Love at First Belly Rub: Escher’s Happy Tail

Wednesday, August 13, 2014 - 4:00pm
Love at First Belly Rub: Escher’s Happy Tail

Victims of animal cruelty are often the hardest animals to place into a home. Shyness, fear and anxiety regularly plague these pets—and not all adopters feel up to the task. But those who do often discover that underneath the pain, there’s an animal that is eager to love and be loved. Such was the case with Escher, a 55-lb. Shepherd/Collie mix with a mysterious past who proved that sometimes, the greatest hardship leads to the greatest reward. Here is his Happy Tail.

As a photographer for the ASPCA, Stacey Axelrod spends most days meeting with and photographing dogs and cats at the ASPCA Adoption Center. Though she has worked with hundreds of animals, she knew from her very first encounter with Escher that he was special. In February, Escher and five other dogs were rescued from an abandoned van in Brooklyn, New York. Hungry and freezing, all six dogs were suffering from some form of vision impairment, ranging from Entropion (an eyelid disease) to total blindness. They were all incredibly shy and fearful, and though we were unsure of how long they had been in the van, it was clear that it would take a lot of work to restore their faith in humans.

After meeting Escher, Stacey began visiting him at the Adoption Center every day. “I knew I wanted a dog who might have some trouble finding a home,” she says, so she invited her fiancé Jon to come meet him, too. “At first, Escher would shy away when we tried to pet him,” says Stacey. “He was scared of everything and I could tell he just needed someone to give him confidence.”  After spending some time with the timid pooch, she and Jon were sold. “I have no idea what he went through earlier in his life, but I just felt like he deserved the life I could give him.”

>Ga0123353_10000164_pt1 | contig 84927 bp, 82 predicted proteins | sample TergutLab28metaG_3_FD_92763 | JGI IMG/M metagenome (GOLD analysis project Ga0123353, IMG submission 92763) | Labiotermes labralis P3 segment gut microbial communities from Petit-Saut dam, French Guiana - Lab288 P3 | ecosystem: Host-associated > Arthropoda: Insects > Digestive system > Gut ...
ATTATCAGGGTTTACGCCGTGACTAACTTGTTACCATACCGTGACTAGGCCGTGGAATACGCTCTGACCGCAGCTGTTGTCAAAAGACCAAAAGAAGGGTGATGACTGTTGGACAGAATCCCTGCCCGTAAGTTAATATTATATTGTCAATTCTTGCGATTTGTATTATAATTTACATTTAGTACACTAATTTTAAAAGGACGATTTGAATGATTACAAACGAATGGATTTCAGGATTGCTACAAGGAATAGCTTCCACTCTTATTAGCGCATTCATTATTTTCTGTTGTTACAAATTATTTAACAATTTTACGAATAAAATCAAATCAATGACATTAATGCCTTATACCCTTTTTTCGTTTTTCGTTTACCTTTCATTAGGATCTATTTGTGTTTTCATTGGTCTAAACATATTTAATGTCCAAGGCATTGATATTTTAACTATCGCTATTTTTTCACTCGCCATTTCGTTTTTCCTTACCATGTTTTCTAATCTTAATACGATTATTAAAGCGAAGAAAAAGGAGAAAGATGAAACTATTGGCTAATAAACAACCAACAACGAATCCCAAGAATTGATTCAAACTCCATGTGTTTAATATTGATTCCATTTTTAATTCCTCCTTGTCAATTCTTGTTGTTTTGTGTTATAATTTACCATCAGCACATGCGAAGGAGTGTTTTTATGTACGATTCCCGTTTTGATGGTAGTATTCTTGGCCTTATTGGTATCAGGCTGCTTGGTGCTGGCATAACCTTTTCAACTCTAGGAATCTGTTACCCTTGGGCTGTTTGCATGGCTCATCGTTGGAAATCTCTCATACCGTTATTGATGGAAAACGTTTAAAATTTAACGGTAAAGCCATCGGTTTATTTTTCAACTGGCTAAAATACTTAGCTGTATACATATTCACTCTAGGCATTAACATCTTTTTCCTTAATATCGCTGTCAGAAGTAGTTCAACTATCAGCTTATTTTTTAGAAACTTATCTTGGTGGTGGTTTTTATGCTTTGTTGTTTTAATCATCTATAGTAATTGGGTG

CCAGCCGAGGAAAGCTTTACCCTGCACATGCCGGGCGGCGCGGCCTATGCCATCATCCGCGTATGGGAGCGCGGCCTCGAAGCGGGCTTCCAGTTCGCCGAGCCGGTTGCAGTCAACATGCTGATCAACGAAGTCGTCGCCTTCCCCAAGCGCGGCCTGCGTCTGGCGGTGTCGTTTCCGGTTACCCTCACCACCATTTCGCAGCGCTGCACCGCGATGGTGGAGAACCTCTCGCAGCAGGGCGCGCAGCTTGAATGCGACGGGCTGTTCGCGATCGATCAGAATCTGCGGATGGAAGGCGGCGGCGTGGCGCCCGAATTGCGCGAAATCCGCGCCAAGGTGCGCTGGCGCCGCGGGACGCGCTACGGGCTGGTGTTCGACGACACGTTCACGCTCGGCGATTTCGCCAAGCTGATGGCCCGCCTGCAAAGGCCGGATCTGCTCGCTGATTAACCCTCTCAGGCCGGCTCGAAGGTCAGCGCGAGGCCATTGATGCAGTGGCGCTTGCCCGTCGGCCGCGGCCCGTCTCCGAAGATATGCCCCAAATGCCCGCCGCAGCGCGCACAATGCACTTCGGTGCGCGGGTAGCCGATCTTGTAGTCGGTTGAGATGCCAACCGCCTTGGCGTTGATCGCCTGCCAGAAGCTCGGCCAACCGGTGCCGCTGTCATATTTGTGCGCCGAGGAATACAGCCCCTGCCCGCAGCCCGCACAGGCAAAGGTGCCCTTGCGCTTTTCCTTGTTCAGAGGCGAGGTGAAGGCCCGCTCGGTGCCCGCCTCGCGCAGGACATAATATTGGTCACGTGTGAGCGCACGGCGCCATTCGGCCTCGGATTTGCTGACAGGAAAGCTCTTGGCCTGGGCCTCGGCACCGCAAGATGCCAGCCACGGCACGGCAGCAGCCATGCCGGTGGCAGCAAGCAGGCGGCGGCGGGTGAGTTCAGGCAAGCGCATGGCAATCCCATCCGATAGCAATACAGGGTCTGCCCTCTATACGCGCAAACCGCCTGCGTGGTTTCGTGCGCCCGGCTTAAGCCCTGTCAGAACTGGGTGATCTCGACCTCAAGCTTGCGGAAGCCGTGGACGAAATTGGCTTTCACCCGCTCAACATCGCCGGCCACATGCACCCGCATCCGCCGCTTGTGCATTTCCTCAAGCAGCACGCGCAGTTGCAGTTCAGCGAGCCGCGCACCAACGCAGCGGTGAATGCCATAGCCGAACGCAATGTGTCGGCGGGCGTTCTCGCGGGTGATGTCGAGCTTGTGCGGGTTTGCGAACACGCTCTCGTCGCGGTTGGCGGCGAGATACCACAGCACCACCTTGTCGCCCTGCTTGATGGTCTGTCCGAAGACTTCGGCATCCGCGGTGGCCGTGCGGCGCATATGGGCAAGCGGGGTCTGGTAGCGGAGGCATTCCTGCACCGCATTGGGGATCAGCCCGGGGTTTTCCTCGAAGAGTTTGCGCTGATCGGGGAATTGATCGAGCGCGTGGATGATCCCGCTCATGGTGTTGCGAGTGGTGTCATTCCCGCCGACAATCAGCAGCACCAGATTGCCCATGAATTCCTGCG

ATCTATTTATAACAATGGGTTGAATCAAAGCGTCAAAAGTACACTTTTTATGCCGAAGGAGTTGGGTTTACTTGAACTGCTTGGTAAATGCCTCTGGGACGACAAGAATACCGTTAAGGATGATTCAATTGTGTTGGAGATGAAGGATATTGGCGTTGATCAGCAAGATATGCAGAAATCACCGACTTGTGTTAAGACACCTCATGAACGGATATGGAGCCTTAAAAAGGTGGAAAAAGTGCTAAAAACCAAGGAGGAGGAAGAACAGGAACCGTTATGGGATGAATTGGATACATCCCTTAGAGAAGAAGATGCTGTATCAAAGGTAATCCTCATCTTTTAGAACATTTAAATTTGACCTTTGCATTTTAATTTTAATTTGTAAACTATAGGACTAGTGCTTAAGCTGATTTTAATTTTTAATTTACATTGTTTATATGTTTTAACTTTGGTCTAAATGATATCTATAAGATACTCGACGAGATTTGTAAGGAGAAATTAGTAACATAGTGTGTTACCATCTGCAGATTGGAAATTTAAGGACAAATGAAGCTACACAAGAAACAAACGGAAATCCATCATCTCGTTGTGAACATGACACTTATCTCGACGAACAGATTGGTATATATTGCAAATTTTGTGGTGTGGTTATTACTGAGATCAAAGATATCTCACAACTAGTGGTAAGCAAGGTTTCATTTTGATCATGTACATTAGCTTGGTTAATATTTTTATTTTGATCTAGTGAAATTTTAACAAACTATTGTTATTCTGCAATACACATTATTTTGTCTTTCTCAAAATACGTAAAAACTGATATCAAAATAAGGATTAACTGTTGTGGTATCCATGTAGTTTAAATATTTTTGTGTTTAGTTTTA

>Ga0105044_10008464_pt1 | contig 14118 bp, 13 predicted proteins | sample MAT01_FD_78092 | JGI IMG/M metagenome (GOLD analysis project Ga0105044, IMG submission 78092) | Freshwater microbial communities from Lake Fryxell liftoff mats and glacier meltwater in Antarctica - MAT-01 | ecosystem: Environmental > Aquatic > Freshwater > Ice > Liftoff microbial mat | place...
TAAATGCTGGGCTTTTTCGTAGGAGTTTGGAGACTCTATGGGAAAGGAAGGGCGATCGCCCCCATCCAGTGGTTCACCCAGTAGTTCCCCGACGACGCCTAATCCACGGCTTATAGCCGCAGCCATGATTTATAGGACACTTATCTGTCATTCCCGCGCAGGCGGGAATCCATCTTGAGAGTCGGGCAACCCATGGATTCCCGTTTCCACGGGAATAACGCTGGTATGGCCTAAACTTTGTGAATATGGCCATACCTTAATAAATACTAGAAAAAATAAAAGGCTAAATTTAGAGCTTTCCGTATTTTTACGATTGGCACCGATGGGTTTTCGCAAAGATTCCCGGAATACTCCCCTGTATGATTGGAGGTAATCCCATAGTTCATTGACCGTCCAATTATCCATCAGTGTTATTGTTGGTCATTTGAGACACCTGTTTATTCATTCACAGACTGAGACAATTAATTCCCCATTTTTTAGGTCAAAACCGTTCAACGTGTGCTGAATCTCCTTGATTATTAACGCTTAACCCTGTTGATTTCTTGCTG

At home, Stacey and Jon discovered the full extent of Escher’s issues. “He was terrified of stairs and there are lots of stairs to get into my apartment building,” she says. “I spent hours with him just sitting there and trying to coax him one step further.” In addition to the stairs, Escher also exhibited an extreme fear of strangers, other dogs, and being left alone. Stacey did research on dog behavior and Positive Reinforcement Training, and slowly but surely, helped Escher become more comfortable.

Love at First Belly Rub: Escher’s Happy Tail

“I remember the first time he laid down and rolled over next to me,” Stacey recalls. “It was the first of many milestones and the first time I saw him truly relax. I never really wanted to nap on my kitchen floor, but I couldn’t resist it that day. He allowed me to snuggle up next to him and everything changed after that. It was love at first belly rub.”

As time went on, Escher continued to show signs of improvement. He tackled his fear of stairs, and he even mastered some tricks like sit, down, paw, and high five. “He’s still learning typical dog behaviors,” says Stacey, “but at some point, he realized that he could trust us and that he was here to stay. It was like something clicked. We celebrated the tiniest of changes, and now I can’t believe how far he has come.”